[Date Prev][Date Next] [Thread Prev][Thread Next] [Date Index] [Thread Index]

Re: AROS License DFSG ok?

On Sat, Jan 08, 2005 at 10:19:33AM -0800, Josh Triplett wrote:
> >>>As far as I know, *nobody* thinks that is OK.  For instance, it could be over 
> >>>Participant's use of your patent for extracting aluminum from ore.
> >>
> >>It terminates a right we don't require in the first place. If the patent
> >>is actively enforced, we potentially have problems - if it isn't, why is
> >>it more of a problem than a license which didn't grant those permissions
> >>in the first place?
> > 
> > Thus is not just about software patents.  If I have invented a new
> > Wheel, and microsoft rips me off and begins producing my Wheel, I
> > would like to sue them to get them to stop.  If they're a Participant
> > here, I can't do so!  At least, if I do sue them, I lose my copyright
> > license to this software.
> Actually, no, you don't.  8.2a says that if you sue a Participant saying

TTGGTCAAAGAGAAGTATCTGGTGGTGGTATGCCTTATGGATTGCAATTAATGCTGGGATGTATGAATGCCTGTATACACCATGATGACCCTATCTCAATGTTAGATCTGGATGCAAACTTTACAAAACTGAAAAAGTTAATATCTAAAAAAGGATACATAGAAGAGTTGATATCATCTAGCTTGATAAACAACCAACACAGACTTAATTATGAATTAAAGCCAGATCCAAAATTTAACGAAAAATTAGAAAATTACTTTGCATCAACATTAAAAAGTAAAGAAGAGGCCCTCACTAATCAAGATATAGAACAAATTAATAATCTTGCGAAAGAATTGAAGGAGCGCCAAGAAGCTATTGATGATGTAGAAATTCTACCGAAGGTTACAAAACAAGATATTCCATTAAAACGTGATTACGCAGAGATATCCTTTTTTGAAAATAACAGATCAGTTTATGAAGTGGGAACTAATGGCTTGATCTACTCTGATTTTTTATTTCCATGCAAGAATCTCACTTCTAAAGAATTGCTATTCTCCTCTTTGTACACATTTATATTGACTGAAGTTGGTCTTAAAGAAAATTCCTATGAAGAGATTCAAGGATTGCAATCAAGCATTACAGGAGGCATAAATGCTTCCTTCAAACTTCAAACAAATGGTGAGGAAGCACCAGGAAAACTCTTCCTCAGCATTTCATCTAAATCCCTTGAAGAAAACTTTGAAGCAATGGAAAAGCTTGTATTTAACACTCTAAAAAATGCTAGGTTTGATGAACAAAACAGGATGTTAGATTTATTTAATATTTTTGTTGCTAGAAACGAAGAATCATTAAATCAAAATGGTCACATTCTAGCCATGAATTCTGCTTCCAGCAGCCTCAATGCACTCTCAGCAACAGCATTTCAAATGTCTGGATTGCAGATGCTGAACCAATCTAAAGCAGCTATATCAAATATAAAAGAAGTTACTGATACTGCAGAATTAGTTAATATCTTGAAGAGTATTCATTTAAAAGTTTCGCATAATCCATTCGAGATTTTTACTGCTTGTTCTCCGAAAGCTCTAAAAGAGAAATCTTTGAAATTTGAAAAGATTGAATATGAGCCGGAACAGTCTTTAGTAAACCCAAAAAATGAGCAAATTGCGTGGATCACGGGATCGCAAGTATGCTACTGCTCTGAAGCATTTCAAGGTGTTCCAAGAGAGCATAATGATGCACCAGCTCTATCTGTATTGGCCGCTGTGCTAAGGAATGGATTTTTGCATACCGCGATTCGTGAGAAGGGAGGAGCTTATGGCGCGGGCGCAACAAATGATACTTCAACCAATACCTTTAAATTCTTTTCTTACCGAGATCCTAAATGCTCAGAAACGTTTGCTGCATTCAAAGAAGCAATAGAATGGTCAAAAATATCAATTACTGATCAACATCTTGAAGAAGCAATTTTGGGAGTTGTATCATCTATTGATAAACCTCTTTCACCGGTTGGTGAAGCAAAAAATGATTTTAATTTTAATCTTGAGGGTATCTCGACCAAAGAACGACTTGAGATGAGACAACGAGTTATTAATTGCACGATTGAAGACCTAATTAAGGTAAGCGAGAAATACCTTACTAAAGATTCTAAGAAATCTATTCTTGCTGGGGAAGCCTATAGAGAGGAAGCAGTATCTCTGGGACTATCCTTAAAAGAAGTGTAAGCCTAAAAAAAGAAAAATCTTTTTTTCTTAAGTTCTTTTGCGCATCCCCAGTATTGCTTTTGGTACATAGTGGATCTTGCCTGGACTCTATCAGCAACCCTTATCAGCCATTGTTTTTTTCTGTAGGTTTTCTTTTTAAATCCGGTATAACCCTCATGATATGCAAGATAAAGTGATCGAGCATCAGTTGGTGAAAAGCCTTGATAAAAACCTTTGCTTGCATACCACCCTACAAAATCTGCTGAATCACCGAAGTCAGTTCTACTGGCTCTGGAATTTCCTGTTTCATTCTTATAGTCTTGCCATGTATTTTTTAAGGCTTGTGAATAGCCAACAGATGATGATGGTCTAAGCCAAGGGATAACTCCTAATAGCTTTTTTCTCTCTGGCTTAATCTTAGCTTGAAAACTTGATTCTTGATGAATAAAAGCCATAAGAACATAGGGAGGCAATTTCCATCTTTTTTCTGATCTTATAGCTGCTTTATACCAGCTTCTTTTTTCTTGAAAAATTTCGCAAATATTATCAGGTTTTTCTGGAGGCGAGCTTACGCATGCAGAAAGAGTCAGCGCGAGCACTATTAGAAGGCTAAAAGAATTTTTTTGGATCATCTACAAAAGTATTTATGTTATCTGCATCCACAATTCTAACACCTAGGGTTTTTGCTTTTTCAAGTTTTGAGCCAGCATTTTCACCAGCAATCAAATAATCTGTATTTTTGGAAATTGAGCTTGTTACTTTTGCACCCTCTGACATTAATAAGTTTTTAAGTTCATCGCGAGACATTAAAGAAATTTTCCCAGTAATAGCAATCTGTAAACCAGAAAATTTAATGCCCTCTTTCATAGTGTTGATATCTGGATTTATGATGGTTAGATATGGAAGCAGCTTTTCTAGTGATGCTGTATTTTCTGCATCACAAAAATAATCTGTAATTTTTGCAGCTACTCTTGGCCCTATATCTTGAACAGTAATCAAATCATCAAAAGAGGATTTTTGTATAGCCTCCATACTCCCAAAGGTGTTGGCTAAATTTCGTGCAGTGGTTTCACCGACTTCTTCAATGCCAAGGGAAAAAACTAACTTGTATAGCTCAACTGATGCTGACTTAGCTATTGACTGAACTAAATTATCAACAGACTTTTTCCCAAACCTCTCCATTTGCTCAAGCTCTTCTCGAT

> *the software* infringes a patent, you lose the entire license.  8.2b
> says that if you sue a Participant over *any patent*, you lose *only
> their patent license for the software*.  Hence Matthew's statement that
> "It terminates a right we don't require in the first place.".

That's an ugly, fuzzy, ill-focused gray area, though.  We do require the rights
restricted by patents; but in the case where we don't have the right, but the
restriction isn't being enforced, we grunt and act as though we do.  The ugly
patent situation seems to make it impossible to treat everything with proper
consistency.  I don't like a line of reasoning that says "we don't require
the right to do the things restricted by patents", but at the same time, we
really don't require explicit patent licenses.


Glenn Maynard

Reply to: